The LGBT Bait-And-Switch On Religious Freedom

David Benkof Contributor
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Lost in the clamor of the recent debate over Indiana’s Religious Freedom Restoration Act is the fact that most of America’s gay-marriage laws have “religious freedom” in their titles – sometimes even in the first two words:

• Religious Freedom and Marriage Fairness Act (Illinois, 2013)
• Religious Freedom and Civil Marriage Protection Act (Maryland, 2012)
• Civil Marriage Equality and Religious Freedom Act  (Delaware, 2013)
• Act to Protect Religious Freedom and Recognize Equality in Civil Marriage (Vermont, 2009)
• Religious Freedom and Civil Marriage Protection Act (California, 2005; vetoed)
• Religious Freedom and Civil Marriage Equality Amendment Act (Washington, DC, 2009)
• Act to Allow Marriage Licenses for Same-Sex Couples and Protect Religious Freedom (Maine, 2012)

In most cases, the only “religious freedom” in these laws is the right of clergy to refuse to perform same-sex ceremonies – something already protected by the Constitution. Yet the gay community promoted such legislation as if it sought a balance between legal protections for loving LGBT couples and religious freedom for people who have a different point of view.

For example, three years ago Zach Silk, the campaign manager for Washington United for Marriage, said Washington’s “new marriage law fully protects religious liberty.”

Here’s how his campaign responded to an ad by gay-marriage opponents that pointed to a lawsuit against Vermont innkeepers who declined to host a same-sex wedding:

“As supporters of Referendum 74 know, these claims simply aren’t true. Approving Referendum 74 protects the rights of churches and individuals to define marriage however they wish… . While it’s possible those kinds of incidents could happen in Washington, there’s no evidence that R-74 makes them more likely.”

Tell that to Baronelle Stutzman, the owner of Arlene’s Flowers in Richland, Washington, who declined to provide flowers for the marriage of a longtime gay customer – and was fined $1,000. A lawsuit against Stutzman’s business and the Christian florist herself is pending, although the state has offered to settle the case for $2,000 if the defendant will agree to serve gay weddings.

I thought they said people would have the right to define marriage however they wished.

Unfortunately, the LGBT strategy of downplaying the impact of gay rights measures until they become law has a long history.

In Massachusetts, for example, a 1989 law protecting gays and lesbians from discrimination specified “nothing in this act shall be construed so as to legitimize or validate a ‘homosexual marriage.’” Yet the 2004 Goodridge decision, the first to establish a statewide right to gay marriage, specifically cited that law to rebut the argument that residents of the Bay State find homosexuality immoral.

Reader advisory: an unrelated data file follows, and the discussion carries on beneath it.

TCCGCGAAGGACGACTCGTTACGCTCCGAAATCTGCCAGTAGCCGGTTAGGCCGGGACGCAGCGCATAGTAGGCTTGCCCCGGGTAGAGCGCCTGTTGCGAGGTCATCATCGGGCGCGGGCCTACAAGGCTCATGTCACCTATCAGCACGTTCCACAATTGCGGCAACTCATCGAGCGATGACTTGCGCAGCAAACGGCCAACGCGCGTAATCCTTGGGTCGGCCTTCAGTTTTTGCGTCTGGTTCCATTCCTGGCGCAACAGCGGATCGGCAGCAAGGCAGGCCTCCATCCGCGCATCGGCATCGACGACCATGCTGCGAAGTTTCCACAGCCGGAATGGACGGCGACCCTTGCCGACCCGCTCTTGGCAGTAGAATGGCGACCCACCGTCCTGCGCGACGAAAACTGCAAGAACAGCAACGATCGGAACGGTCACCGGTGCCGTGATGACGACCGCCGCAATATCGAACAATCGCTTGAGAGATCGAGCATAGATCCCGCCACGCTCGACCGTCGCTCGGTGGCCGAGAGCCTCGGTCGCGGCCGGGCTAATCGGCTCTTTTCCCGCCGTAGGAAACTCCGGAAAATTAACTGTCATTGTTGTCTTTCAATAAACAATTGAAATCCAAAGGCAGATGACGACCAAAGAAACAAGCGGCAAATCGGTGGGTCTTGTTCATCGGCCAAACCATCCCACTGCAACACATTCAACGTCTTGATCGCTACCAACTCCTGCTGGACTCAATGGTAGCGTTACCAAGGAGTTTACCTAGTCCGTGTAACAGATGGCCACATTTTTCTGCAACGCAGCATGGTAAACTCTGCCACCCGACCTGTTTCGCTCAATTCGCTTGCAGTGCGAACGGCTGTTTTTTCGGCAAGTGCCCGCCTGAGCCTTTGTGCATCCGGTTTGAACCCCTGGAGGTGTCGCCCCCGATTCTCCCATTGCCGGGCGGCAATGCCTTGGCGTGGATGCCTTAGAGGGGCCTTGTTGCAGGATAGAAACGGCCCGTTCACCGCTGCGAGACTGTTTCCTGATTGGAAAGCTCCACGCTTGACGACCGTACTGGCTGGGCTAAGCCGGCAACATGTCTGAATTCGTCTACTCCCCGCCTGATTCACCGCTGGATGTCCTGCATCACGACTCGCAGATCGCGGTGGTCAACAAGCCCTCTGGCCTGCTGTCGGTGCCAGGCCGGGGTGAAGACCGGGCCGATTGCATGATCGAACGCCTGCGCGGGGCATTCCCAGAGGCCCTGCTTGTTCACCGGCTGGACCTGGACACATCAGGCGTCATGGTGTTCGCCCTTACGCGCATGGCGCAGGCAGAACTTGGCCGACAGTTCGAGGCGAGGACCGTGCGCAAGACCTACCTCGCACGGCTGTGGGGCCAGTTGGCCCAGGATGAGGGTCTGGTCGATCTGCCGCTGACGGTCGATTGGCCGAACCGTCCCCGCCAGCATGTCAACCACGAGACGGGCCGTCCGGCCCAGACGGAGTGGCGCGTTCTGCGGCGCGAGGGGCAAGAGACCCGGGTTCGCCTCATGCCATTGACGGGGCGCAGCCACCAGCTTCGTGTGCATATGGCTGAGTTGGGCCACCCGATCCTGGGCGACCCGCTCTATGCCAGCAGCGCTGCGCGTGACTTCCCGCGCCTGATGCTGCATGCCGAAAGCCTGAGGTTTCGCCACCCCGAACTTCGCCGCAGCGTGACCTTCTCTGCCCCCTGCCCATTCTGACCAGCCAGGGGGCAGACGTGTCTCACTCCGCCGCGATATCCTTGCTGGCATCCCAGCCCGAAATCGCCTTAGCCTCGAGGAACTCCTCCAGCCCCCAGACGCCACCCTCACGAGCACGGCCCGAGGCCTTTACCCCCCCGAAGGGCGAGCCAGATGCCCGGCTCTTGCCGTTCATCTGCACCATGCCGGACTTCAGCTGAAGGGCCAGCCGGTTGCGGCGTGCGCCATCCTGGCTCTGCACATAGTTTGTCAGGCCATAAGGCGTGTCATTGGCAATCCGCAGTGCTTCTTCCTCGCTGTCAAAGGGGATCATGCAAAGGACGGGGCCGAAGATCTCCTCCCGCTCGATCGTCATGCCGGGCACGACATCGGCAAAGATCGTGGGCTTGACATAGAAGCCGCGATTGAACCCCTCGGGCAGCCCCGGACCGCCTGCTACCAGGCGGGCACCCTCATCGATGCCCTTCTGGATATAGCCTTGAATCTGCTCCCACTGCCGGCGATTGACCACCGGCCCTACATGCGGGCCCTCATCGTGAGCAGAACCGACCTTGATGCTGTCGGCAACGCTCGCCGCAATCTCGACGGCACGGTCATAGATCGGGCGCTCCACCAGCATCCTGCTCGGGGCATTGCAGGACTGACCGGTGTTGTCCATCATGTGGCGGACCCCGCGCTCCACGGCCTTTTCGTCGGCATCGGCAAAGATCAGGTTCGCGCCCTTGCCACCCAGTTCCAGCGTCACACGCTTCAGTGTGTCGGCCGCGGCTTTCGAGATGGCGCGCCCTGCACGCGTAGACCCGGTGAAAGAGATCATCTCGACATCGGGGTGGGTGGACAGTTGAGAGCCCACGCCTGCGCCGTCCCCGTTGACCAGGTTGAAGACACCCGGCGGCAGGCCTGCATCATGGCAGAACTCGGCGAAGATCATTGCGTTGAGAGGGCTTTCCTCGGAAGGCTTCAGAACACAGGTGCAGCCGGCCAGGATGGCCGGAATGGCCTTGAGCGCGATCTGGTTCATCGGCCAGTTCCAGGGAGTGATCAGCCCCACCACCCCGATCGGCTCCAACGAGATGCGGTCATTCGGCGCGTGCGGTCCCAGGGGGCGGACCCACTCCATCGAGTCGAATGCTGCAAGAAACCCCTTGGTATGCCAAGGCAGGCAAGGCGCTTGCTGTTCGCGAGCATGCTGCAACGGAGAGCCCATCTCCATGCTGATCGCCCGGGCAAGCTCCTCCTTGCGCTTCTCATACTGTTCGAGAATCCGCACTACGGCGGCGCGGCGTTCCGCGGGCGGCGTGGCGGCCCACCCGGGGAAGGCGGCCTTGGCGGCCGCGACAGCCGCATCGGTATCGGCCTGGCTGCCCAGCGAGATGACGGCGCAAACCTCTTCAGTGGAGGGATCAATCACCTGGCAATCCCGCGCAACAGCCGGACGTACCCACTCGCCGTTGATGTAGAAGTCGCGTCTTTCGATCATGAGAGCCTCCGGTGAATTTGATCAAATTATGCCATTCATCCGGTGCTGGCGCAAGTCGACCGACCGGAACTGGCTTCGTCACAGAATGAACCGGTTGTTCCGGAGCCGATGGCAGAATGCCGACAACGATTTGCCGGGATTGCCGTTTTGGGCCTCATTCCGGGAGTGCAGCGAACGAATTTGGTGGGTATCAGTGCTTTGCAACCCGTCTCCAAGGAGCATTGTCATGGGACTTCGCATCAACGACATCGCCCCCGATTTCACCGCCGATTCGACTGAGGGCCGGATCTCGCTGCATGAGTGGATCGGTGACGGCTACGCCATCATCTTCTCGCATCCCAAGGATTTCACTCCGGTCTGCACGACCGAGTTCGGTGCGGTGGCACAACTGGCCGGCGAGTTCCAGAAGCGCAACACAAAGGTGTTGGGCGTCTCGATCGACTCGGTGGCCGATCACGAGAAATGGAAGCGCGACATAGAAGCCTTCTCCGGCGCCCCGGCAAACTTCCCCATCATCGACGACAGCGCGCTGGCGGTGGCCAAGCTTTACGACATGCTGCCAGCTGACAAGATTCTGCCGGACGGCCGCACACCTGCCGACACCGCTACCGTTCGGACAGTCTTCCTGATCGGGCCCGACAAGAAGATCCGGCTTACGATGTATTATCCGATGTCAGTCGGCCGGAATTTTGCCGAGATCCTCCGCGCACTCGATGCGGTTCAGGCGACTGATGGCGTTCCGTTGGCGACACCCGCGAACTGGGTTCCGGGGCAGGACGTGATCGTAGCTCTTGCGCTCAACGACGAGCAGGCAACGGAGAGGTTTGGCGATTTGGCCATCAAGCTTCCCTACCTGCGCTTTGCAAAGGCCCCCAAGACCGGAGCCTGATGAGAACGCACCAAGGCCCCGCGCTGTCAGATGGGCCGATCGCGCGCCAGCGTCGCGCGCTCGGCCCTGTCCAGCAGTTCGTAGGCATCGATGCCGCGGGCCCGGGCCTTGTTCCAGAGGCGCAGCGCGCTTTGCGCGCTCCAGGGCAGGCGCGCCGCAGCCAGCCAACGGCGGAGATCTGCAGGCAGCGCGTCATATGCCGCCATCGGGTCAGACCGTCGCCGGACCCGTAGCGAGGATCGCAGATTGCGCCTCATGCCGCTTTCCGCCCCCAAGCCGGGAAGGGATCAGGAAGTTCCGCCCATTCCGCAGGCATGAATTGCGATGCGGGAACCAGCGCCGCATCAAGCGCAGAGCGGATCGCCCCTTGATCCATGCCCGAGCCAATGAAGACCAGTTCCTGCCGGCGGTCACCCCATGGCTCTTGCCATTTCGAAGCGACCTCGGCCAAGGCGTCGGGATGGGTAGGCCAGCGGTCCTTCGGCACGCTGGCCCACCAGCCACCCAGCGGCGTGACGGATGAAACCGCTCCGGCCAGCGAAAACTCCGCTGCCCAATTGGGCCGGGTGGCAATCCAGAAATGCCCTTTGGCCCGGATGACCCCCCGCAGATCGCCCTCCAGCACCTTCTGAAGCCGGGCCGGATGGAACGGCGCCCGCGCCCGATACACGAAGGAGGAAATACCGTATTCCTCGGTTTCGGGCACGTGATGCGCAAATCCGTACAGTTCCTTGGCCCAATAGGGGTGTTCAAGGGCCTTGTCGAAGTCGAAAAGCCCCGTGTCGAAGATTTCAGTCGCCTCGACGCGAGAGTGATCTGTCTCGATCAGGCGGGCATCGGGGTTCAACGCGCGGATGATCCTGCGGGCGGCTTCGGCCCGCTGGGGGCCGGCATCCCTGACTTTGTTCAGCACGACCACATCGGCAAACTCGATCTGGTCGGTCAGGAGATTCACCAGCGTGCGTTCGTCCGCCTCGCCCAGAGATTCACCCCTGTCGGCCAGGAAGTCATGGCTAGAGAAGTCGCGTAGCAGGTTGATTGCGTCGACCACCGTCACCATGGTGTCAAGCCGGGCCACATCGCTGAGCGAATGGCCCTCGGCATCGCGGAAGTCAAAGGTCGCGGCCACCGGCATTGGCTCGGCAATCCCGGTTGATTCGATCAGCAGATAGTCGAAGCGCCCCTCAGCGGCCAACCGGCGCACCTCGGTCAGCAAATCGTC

(A nearly identical process took place with New York’s 2002 Sexual Orientation Non-Discrimination Act.)

Indeed, many of the well-known florist/baker/photographer cases do not arise from gay marriage legislation at all, but from non-discrimination laws. Campaigners often pitched them as having nothing to do with marriage – if marriage was even mentioned at all. (Of course, it’s hard to punish vendors who won’t serve gay weddings if there aren’t gay weddings in the first place.)

At no point before the passage of non-discrimination and gay-marriage laws did proponents explain to voters that the measures would restrict traditionalists from operating their businesses using their own understanding of what marriage is – and indeed they were sometimes told the opposite.

But now, as such restrictions kick in, same-sex marriage proponents are saying “It’s discrimination and that’s against the law.”

Yes! Precisely! But it’s only discrimination and it’s only the law because of laws that passed without a full airing of their effects on traditionally religious people. Had non-discrimination and gay marriage legislation been promoted more honestly, who knows? Maybe it still would have passed.

But when measures advertised as promoting “religious freedom and marriage equality” turn into punishments against Americans who want to abide by traditionally religious understandings of marriage, that’s bait-and-switch.

The gay community has sold America a bill of goods.

David Benkof is Senior Political Analyst at the Daily Caller. Follow him on Facebook or Twitter (@DavidBenkof); or E-mail him at DavidBenkof@gmail.com.